I am thinking about schedules for intergenerational worship.  We tried intergenerational worship on Saturday afternoons once per month and it worked for a couple months, but then families stopped coming. We have done some stories in the first 15 minutes of worship, and it has been popular. I’m not sure we could extend it into a full hour of semi-programmed worship unless we were able to do a parallel silent meeting as Cambridge Meeting does.

At our large meeting, we have 5 to 8 elementary age kids each week in a physically isolated part of the meetinghouse.  For safety, we’ve invited non-parents to take turns joining the children’s space in pairs.  The resulting shared joy has allowed kids to know adults, to know they’re cared about, and has given parents tremendous support.

The First Day School program in our meeting ebbs and flows. We no longer have a paid person, but we do have an education committee. I am looking for guidance on how to run a program when there is no paid staff to run a formal program. We are just starting to get new children along with an influx of newcomers.  We currently have childcare but not a formal RE program.

I used to be the Clerk of the children’s religious education committee. My meeting used to have a vibrant program, but it has fallen apart. They are trying to put a program together, but children aren’t coming.  How do we get families to come back when maybe they are staying home out of exhaustion on Sunday mornings?  

Book Recommendation: Opening Doors to Quaker Religious Education by Mary Snyder, has a chapter on how to provide First Day School when it isn’t really happening on First Days.  Margo just had a painful conversation with her meeting about finding a way forward to hire an RE program coordinator.  The decision from the meeting is that there will be no paid position for six months to a year from now. This is disappointing after having offered a robust Godly Play/Faith & Play program for a long time. We have a young person who provides childcare. Margo teaches middle schoolers, but no one is stepping forward to teach younger children.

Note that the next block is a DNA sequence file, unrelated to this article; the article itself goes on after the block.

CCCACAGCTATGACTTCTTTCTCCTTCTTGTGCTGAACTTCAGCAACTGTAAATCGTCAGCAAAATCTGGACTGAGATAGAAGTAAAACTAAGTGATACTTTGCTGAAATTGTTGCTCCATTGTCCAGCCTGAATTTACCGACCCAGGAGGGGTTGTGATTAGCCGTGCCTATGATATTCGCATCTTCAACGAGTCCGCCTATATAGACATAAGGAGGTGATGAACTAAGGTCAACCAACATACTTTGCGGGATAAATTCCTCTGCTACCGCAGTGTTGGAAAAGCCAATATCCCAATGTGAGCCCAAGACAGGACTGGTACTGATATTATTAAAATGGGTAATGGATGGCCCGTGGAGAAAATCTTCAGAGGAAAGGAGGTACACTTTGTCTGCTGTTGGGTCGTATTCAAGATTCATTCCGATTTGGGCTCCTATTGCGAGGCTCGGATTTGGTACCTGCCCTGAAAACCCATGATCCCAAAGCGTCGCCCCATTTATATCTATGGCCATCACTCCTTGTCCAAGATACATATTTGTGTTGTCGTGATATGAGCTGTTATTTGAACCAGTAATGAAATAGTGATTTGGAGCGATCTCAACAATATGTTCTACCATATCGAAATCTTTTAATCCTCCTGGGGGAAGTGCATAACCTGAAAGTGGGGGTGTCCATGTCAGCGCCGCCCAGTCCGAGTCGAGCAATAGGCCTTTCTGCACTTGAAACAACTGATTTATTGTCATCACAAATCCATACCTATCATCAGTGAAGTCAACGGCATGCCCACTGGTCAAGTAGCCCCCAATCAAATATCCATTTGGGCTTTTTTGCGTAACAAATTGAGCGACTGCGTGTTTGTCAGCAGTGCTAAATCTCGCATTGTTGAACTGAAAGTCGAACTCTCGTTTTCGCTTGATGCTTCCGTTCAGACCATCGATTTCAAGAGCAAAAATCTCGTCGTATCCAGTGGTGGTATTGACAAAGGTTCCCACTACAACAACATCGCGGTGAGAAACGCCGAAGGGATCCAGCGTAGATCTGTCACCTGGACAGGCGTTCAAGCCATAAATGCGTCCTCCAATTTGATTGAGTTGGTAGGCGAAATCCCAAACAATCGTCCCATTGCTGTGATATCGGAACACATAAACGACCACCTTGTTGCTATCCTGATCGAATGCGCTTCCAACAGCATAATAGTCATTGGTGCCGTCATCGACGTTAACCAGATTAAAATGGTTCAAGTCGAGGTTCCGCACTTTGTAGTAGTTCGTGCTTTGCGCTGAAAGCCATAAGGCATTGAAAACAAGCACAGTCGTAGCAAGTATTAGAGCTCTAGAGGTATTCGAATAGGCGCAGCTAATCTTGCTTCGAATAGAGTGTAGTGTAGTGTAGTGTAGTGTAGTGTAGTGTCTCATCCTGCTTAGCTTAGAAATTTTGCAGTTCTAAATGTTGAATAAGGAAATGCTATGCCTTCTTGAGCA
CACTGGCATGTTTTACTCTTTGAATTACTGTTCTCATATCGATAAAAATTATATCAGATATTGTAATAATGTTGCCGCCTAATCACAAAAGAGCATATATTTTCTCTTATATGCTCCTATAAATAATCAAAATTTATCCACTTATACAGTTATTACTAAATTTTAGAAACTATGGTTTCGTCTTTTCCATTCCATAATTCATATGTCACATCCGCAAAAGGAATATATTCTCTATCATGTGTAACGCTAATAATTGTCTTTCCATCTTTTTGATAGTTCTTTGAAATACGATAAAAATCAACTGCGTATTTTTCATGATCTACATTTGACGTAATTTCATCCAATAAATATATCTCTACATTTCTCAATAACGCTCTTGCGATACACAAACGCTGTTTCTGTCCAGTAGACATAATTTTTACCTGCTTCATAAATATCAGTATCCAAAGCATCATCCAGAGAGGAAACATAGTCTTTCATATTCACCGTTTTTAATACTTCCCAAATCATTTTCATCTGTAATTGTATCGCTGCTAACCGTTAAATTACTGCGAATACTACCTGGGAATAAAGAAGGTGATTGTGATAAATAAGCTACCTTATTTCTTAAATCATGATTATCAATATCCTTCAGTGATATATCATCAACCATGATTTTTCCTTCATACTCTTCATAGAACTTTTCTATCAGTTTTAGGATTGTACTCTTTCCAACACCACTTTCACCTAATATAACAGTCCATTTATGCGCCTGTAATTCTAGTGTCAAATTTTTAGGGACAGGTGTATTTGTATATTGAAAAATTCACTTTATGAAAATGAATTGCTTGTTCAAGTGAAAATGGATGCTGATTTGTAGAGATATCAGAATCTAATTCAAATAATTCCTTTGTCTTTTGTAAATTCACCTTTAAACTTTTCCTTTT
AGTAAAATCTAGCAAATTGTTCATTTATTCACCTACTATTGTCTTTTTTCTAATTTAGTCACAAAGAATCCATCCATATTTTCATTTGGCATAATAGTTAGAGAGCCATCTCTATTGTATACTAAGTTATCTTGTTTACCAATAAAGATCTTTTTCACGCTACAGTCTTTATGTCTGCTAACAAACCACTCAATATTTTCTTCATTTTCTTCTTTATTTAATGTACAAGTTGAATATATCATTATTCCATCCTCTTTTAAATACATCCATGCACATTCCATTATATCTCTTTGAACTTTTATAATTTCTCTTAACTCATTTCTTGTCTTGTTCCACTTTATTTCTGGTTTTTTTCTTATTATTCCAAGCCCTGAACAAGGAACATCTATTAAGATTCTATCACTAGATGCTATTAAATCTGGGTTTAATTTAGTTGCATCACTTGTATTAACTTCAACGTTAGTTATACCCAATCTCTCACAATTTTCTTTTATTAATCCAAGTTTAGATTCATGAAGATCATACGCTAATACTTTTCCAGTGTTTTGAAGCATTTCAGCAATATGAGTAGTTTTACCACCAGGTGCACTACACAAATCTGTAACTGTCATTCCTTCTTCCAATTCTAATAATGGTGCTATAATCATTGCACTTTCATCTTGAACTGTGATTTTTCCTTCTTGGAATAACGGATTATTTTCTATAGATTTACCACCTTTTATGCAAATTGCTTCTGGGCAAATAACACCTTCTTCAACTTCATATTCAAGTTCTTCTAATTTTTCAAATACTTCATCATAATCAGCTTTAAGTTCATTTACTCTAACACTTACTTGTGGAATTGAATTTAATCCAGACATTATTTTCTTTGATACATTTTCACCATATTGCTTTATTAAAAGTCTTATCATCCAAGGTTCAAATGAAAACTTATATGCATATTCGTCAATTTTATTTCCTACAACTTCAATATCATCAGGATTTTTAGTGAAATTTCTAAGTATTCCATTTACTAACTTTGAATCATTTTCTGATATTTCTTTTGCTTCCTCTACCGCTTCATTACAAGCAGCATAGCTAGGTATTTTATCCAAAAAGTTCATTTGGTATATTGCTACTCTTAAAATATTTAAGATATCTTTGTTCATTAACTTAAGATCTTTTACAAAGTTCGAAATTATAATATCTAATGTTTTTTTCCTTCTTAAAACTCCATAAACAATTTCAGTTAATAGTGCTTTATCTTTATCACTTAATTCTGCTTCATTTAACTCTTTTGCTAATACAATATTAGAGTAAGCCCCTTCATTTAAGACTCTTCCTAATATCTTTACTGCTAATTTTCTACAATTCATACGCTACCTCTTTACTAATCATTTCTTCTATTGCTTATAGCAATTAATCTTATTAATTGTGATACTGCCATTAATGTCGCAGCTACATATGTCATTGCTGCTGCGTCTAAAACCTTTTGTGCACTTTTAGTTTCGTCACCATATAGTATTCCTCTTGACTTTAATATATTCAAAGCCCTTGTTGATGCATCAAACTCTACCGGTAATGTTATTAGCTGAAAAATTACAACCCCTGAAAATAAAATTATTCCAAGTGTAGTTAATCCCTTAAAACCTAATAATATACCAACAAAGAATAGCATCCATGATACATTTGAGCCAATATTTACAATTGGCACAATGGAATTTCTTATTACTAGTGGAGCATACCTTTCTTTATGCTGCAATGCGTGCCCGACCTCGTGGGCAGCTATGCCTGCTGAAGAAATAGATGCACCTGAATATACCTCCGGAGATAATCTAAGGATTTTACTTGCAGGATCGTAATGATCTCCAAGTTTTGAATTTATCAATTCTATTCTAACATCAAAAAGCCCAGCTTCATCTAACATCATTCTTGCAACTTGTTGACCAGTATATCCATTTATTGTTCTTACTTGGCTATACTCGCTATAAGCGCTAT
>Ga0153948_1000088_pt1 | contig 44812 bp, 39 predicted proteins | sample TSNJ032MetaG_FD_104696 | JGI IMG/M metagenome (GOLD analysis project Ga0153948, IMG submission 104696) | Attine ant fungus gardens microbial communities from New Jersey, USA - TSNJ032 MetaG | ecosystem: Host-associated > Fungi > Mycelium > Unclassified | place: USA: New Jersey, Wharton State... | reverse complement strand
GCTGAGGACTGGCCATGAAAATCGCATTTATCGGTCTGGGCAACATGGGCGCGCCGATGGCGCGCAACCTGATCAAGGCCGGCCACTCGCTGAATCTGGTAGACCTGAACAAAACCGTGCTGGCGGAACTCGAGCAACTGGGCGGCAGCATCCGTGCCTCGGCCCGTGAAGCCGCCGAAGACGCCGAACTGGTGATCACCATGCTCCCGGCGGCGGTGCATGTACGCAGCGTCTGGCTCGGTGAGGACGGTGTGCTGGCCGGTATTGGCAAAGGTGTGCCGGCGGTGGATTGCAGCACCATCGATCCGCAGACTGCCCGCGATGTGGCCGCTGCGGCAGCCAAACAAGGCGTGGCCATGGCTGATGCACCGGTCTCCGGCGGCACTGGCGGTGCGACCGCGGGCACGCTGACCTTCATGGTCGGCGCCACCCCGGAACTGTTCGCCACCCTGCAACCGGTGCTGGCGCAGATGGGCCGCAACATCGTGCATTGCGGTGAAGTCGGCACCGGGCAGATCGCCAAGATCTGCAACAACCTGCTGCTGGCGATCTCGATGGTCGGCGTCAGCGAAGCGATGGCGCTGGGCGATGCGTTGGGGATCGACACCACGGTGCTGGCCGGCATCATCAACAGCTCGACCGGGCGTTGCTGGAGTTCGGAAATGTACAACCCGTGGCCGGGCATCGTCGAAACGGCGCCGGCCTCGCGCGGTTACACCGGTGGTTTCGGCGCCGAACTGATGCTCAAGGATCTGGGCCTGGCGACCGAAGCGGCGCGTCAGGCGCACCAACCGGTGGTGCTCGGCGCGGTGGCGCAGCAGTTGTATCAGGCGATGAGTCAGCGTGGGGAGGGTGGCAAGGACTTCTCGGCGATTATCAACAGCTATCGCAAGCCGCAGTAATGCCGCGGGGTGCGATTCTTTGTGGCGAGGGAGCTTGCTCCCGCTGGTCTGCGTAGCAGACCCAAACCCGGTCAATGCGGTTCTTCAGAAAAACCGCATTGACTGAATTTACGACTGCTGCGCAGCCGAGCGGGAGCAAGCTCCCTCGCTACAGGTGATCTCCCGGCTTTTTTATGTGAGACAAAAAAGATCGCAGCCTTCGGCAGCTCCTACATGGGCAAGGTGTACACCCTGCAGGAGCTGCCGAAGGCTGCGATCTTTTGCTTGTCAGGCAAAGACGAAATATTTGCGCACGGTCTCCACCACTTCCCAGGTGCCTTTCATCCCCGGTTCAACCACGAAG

Our meeting has 7 -12 kids of varying ages each week. 2 or 3 groupings. Infants/toddlers and teens both have paid staff. The teens develop their own curriculum. I volunteer each week with children who are elementary age. Other meeting adults who are not parents volunteer with me. 

Melinda encouraged Friends to think about why we are offering programming for children.  If it’s to help parents come to worship, then childcare is what we need. If it is grounding in faith & practice, we need a more developed religious education program.  If it’s being together in community, then intergenerational worship and activities are important, realizing that parents need time for themselves in the silence. 

What should we have ready? Materials, but also making space in worship. 

After the pandemic our meeting did things outdoors just to gather again.  It was mostly childcare with a story circle. The goal was to give parents time for themselves.  Volunteers, many of whom were older, were hesitant to be around other people, so we shifted to paying older youth to help with the children. Now they are half of the Sunday morning staff.  Youth know the children well. They feel engaged and needed.  They are leading the teaching, and learning as they teach.  My teenage daughter got to know all of the families. Other youth were similarly engaged and connected.

I am thinking about schedules and about intergenerational worship.  We tried intergenerational worship on Saturday afternoons once per month and it worked for a couple months, but then families stopped coming much.  We have done some stories in the first 15 minutes of worship, and it has been popular.  Not sure we could extend it into a full hour of semi-programmed worship unless we were able to do a parallel silent meeting.

At our large meeting, we have 5 to 8 elementary age kids each week, in a physically isolated part of the meetinghouse.  For safety, we’ve invited non-parents to pair up, volunteering in the children’s space.  The resulting shared joy has given the kids opportunities to know adults, and to know that they are cared about, and given parents tremendous support.